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Listen to your mom and try chicken soup

Cold season is at its peak. Attend a concert, go to a movie, sit in church or listen to a speech and you are bound to hear people coughing and sneezing.

Ask grandmothers in Mexico, China, Russia or Nebraska what's best for a cold and the answer comes back: chicken soup! Science has confirmed that this universal remedy offers real therapeutic benefit.

The first documented chicken soup prescription was offered by the renowned physician Moses Maimonides in the late 1100s. But by the 20th century, this medieval advice seemed out of date and not worth serious consideration to the medical establishment. Grandmothers around the world disagreed, and medical science finally caught up to their wisdom several years ago.

A group of physicians at Mount Sinai Medical Center in Miami tested the power of chicken soup against hot water and plain cold water in its ability to improve the flow of mucus through nasal passages. As any grandmother could have predicted, chicken soup won hands down.

Dr. Irwin Ziment is a pulmonary specialist and chicken soup advocate. He favors a recipe featuring spices and lots of garlic in the broth. Hot spices such as chili peppers and curry can loosen mucus and produce an expectorant action. And garlic may have additional healing powers.

American physicians prescribed garlic for colds and coughs in the 1800s. More recently, scientists have discovered that garlic has antibacterial and antifungal properties. Whether it combats viruses is still unknown. But a reader of this column recently described his own experiment.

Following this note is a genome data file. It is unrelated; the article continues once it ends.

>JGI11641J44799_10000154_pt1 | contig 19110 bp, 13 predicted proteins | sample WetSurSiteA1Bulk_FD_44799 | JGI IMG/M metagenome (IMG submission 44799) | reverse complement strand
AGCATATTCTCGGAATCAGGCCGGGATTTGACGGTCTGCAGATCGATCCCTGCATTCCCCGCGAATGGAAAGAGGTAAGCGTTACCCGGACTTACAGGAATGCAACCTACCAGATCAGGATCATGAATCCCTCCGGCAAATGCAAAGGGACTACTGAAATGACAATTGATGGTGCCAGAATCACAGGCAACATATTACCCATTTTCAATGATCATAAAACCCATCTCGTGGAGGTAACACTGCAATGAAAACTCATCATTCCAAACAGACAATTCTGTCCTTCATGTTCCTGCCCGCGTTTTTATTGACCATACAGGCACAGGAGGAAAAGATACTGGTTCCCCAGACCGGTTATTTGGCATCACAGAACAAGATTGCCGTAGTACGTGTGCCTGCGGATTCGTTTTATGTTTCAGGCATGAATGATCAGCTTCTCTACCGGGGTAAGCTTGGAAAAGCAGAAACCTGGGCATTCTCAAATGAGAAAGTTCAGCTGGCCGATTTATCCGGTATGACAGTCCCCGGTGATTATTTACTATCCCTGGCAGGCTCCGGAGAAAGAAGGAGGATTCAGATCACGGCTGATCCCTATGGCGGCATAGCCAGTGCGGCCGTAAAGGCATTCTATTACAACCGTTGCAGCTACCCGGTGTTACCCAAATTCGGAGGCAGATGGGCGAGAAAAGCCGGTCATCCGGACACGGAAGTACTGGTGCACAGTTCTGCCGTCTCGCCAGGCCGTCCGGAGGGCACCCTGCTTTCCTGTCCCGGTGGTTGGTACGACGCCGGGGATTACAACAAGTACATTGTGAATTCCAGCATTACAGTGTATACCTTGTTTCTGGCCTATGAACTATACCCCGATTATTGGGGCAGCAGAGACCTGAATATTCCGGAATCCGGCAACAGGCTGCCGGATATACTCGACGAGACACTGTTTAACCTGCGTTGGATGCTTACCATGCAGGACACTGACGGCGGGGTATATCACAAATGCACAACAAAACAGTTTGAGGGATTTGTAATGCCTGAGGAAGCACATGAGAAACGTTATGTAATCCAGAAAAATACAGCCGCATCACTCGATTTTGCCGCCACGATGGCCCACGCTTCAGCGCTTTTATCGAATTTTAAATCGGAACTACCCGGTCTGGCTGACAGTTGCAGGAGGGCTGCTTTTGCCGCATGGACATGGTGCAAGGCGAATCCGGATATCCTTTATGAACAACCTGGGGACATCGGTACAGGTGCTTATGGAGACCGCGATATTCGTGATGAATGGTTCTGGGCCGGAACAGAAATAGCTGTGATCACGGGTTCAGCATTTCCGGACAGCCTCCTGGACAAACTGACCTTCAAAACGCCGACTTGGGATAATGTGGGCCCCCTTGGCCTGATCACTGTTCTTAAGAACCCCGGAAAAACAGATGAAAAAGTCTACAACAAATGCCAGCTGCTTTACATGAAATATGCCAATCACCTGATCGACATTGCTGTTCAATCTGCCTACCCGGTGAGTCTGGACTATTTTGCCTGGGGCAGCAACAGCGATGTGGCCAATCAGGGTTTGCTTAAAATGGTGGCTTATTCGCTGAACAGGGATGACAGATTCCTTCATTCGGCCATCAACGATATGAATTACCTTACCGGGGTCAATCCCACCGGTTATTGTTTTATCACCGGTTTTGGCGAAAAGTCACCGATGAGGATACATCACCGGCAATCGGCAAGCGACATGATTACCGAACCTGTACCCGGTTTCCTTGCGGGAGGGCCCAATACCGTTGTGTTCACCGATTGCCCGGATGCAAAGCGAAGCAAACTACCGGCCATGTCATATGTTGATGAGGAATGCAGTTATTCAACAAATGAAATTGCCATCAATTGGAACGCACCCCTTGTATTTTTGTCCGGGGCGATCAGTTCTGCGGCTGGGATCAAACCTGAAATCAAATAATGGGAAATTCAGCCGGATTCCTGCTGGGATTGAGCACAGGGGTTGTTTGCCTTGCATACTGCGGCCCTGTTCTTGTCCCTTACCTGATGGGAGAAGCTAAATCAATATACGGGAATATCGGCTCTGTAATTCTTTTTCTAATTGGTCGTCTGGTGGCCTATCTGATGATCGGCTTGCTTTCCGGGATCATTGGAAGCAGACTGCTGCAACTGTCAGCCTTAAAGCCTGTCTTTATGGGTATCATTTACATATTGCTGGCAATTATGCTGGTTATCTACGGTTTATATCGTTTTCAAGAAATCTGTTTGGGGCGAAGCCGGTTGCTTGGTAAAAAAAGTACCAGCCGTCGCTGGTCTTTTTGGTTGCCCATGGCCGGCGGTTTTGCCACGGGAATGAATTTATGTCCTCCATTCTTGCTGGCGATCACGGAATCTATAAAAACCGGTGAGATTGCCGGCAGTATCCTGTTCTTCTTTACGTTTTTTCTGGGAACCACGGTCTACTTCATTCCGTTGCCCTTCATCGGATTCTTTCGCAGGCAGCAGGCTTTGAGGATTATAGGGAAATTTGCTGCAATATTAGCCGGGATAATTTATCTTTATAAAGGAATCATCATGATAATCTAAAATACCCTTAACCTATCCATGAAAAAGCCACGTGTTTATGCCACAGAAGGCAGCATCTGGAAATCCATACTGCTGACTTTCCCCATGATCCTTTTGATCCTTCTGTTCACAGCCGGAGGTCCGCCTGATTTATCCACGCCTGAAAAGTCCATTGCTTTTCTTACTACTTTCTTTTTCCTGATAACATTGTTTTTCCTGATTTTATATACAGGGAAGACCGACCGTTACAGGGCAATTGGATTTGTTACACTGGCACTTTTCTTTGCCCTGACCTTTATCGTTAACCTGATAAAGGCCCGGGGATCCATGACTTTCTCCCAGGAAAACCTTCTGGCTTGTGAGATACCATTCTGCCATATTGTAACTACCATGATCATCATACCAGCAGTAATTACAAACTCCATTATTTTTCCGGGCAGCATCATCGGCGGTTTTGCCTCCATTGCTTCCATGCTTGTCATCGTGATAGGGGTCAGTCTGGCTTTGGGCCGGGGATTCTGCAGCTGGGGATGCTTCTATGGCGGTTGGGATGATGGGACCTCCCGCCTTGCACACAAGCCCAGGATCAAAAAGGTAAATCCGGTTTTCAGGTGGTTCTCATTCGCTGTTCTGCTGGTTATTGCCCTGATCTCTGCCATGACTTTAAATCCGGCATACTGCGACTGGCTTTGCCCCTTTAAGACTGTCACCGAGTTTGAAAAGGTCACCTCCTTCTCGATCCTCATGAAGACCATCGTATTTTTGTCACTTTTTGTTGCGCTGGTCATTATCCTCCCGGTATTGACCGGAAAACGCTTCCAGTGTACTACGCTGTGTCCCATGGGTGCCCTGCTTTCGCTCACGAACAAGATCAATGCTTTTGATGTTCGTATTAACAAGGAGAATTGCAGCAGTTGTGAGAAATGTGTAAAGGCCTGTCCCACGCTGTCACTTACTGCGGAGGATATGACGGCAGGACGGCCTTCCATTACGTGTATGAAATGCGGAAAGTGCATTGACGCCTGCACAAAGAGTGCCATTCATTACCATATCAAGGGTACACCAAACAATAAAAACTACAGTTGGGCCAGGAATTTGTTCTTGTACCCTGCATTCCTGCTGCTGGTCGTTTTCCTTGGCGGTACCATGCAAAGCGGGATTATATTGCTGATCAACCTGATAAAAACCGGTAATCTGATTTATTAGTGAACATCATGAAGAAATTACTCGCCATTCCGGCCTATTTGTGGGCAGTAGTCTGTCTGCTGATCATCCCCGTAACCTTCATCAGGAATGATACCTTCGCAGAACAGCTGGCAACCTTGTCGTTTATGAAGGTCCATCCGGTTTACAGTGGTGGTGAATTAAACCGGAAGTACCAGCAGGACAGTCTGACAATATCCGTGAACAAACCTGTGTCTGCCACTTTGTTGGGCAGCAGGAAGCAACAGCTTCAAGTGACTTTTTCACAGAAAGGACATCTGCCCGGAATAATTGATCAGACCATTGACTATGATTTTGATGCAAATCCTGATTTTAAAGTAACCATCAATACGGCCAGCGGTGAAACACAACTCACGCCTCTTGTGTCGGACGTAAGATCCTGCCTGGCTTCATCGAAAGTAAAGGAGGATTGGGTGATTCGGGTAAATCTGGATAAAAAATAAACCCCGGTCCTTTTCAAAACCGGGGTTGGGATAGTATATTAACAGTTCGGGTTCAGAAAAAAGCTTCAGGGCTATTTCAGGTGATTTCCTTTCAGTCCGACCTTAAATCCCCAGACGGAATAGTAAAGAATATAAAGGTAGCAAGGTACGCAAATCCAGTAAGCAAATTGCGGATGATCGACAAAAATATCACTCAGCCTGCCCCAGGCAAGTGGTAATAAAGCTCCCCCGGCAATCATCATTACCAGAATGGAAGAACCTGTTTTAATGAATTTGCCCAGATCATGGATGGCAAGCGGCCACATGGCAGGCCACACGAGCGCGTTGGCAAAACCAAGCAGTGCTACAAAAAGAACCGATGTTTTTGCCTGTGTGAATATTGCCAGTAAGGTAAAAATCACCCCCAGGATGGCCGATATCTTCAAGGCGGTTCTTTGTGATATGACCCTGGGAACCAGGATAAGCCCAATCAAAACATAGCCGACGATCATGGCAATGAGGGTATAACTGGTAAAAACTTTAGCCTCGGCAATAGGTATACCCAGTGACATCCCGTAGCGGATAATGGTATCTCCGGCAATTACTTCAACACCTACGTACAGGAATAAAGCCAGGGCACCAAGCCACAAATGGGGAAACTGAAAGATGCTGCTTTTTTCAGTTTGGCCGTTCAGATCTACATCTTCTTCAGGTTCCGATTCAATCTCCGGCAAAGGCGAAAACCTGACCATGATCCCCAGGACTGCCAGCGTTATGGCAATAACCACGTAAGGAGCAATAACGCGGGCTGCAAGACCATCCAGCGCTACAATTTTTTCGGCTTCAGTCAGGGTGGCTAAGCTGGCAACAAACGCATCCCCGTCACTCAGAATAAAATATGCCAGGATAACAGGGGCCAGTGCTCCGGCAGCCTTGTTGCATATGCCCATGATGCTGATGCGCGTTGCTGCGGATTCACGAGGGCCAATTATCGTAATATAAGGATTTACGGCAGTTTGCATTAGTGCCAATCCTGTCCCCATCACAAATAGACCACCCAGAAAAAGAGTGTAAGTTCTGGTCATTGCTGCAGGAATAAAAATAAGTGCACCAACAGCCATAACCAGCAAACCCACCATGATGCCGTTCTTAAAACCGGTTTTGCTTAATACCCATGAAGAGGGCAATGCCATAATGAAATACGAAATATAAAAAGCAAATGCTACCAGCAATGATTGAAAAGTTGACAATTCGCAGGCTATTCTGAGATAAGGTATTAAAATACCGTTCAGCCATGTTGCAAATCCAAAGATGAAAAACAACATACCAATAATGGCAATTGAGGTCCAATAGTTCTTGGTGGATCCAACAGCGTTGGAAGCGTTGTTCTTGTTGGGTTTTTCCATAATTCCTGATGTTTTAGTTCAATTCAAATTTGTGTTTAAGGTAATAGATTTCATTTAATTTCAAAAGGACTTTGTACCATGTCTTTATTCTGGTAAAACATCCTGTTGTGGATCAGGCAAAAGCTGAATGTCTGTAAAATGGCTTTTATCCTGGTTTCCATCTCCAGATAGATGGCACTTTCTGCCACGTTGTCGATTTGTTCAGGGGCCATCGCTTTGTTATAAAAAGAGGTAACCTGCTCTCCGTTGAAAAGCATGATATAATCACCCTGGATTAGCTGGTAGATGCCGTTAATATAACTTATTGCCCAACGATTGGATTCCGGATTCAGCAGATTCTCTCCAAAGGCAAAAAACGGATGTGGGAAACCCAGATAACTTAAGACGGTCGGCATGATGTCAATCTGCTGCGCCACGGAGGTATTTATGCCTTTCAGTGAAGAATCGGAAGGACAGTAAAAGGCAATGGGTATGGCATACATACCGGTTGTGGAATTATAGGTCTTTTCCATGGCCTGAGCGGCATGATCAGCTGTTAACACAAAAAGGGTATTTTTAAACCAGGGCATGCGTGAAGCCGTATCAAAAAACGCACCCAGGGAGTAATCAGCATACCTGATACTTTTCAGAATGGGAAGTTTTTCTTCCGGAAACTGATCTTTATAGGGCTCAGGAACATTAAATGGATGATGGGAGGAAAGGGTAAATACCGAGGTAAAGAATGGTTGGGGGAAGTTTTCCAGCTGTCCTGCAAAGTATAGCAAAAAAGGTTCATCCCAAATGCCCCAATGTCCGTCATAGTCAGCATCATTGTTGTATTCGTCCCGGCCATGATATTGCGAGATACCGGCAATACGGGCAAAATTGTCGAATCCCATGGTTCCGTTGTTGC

"I was coming down with a nasty cold and decided to try garlic. I put about 20 cloves in a pot of chicken soup. The next day I was fine. Of course, nobody could get near me, but I didn't care because I was feeling so much better."

We can't verify the success of this treatment, but eating that much garlic might help prevent the transmission of colds by keeping people away. There is still no scientific consensus on how people catch or spread colds, but proximity plays a role in all current theories.

Some researchers hold to the hand-contact theory, which suggests that handshakes, doorknobs, telephone receivers and other surfaces can transmit cold viruses from one sufferer to an unsuspecting victim. Just getting the virus on your hand isn't enough to infect you, though. You would have to touch eyes, nose or mouth to inoculate yourself. Hand washing should reduce infection if this theory were correct.

Another hypothesis is that the air carries droplets with viruses. Any time someone sneezes or coughs, viruses are spread throughout the environment. When you breathe them, you are exposed. This is why airplane travel might be particularly hazardous this time of year since air is often recirculated throughout the plane.

Despite a current commercial for a popular cold remedy, the one place you are least likely to catch a cold is on Mount Everest. There are very few people there to spread colds, and we doubt there are viruses lingering from the last expedition.

There is still no miracle cure for the common cold. But the next time you start to sniffle, search out a grandmother who makes dynamite chicken soup. Eat some hot chilis, vitamin C and a lot of garlic too and you'll either feel better or keep everyone else far enough away so they won't catch it.

Joe Graedon is a pharmacologist. Teresa Graedon is a medical anthropologist and nutrition expert. Their newest book is Graedons' Best Medicine (Bantam Books).

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